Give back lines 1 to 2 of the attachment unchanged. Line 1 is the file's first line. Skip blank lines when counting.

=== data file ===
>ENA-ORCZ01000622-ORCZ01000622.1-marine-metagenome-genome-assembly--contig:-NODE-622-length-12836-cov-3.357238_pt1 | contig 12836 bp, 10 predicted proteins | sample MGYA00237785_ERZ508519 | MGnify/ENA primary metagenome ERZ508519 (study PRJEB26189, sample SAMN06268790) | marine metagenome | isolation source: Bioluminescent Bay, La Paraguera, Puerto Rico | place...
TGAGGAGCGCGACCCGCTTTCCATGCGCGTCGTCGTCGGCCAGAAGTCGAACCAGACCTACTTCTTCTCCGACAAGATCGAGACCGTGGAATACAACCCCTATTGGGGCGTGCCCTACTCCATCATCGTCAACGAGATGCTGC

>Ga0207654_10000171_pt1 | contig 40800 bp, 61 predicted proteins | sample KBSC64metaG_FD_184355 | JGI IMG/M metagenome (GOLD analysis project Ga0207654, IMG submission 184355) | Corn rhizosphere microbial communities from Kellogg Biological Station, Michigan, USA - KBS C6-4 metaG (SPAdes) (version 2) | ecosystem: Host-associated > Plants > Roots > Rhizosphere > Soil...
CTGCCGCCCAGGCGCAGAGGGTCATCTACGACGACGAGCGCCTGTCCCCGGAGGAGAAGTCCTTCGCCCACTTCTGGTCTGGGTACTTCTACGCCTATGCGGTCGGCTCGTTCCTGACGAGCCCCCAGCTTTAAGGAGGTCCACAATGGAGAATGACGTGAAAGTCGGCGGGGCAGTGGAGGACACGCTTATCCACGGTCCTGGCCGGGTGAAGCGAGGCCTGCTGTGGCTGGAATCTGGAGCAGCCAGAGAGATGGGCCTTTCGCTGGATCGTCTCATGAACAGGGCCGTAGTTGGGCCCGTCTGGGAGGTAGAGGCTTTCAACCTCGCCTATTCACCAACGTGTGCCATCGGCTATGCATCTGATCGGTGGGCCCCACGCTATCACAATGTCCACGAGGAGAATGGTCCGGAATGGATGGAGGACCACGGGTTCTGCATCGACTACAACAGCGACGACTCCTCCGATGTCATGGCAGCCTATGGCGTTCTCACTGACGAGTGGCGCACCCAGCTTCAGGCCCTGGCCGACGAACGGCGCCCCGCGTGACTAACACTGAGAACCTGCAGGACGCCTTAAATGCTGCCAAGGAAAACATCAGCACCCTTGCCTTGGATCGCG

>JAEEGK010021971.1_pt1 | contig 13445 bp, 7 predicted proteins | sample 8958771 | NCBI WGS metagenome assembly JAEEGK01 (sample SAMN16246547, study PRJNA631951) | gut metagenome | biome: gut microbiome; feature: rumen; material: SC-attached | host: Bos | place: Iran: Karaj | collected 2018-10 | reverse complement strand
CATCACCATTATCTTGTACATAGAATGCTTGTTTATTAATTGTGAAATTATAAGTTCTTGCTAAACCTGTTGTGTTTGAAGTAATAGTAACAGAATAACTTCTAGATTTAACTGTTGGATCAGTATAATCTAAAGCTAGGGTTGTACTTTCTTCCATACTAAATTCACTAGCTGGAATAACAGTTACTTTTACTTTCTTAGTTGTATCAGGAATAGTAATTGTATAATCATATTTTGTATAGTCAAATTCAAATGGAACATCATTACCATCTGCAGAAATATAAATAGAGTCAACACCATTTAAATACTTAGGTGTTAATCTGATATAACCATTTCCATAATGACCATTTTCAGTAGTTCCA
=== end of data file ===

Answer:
>ENA-ORCZ01000622-ORCZ01000622.1-marine-metagenome-genome-assembly--contig:-NODE-622-length-12836-cov-3.357238_pt1 | contig 12836 bp, 10 predicted proteins | sample MGYA00237785_ERZ508519 | MGnify/ENA primary metagenome ERZ508519 (study PRJEB26189, sample SAMN06268790) | marine metagenome | isolation source: Bioluminescent Bay, La Paraguera, Puerto Rico | place...
TGAGGAGCGCGACCCGCTTTCCATGCGCGTCGTCGTCGGCCAGAAGTCGAACCAGACCTACTTCTTCTCCGACAAGATCGAGACCGTGGAATACAACCCCTATTGGGGCGTGCCCTACTCCATCATCGTCAACGAGATGCTGC